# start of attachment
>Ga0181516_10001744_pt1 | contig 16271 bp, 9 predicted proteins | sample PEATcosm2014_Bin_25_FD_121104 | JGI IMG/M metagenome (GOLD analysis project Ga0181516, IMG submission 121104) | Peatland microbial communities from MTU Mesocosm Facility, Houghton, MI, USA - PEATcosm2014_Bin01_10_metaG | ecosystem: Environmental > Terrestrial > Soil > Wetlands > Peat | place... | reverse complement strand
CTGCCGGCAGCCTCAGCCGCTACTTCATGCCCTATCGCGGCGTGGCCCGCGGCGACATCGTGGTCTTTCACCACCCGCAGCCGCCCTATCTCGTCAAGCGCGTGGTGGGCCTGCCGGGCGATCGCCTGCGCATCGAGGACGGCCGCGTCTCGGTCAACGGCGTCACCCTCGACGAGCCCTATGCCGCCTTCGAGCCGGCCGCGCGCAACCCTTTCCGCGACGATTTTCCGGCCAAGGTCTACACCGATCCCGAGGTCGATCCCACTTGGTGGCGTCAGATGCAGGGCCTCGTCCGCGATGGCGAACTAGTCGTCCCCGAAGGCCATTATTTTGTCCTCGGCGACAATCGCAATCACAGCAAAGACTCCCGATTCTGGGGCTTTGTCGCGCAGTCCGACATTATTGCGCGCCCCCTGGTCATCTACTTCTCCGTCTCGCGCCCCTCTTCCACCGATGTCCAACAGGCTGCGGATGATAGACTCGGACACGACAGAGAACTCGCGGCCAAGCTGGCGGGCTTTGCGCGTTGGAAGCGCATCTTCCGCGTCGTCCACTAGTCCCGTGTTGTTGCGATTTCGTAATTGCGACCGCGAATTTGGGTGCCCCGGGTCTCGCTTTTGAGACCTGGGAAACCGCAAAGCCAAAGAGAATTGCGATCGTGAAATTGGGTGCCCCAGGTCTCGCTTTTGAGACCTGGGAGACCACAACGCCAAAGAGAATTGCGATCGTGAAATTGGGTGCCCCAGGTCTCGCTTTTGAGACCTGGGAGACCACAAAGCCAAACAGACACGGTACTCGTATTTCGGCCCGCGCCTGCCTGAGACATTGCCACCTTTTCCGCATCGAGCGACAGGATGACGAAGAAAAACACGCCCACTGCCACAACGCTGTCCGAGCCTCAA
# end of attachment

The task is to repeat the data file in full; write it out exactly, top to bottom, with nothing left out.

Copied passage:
>Ga0181516_10001744_pt1 | contig 16271 bp, 9 predicted proteins | sample PEATcosm2014_Bin_25_FD_121104 | JGI IMG/M metagenome (GOLD analysis project Ga0181516, IMG submission 121104) | Peatland microbial communities from MTU Mesocosm Facility, Houghton, MI, USA - PEATcosm2014_Bin01_10_metaG | ecosystem: Environmental > Terrestrial > Soil > Wetlands > Peat | place... | reverse complement strand
CTGCCGGCAGCCTCAGCCGCTACTTCATGCCCTATCGCGGCGTGGCCCGCGGCGACATCGTGGTCTTTCACCACCCGCAGCCGCCCTATCTCGTCAAGCGCGTGGTGGGCCTGCCGGGCGATCGCCTGCGCATCGAGGACGGCCGCGTCTCGGTCAACGGCGTCACCCTCGACGAGCCCTATGCCGCCTTCGAGCCGGCCGCGCGCAACCCTTTCCGCGACGATTTTCCGGCCAAGGTCTACACCGATCCCGAGGTCGATCCCACTTGGTGGCGTCAGATGCAGGGCCTCGTCCGCGATGGCGAACTAGTCGTCCCCGAAGGCCATTATTTTGTCCTCGGCGACAATCGCAATCACAGCAAAGACTCCCGATTCTGGGGCTTTGTCGCGCAGTCCGACATTATTGCGCGCCCCCTGGTCATCTACTTCTCCGTCTCGCGCCCCTCTTCCACCGATGTCCAACAGGCTGCGGATGATAGACTCGGACACGACAGAGAACTCGCGGCCAAGCTGGCGGGCTTTGCGCGTTGGAAGCGCATCTTCCGCGTCGTCCACTAGTCCCGTGTTGTTGCGATTTCGTAATTGCGACCGCGAATTTGGGTGCCCCGGGTCTCGCTTTTGAGACCTGGGAAACCGCAAAGCCAAAGAGAATTGCGATCGTGAAATTGGGTGCCCCAGGTCTCGCTTTTGAGACCTGGGAGACCACAACGCCAAAGAGAATTGCGATCGTGAAATTGGGTGCCCCAGGTCTCGCTTTTGAGACCTGGGAGACCACAAAGCCAAACAGACACGGTACTCGTATTTCGGCCCGCGCCTGCCTGAGACATTGCCACCTTTTCCGCATCGAGCGACAGGATGACGAAGAAAAACACGCCCACTGCCACAACGCTGTCCGAGCCTCAA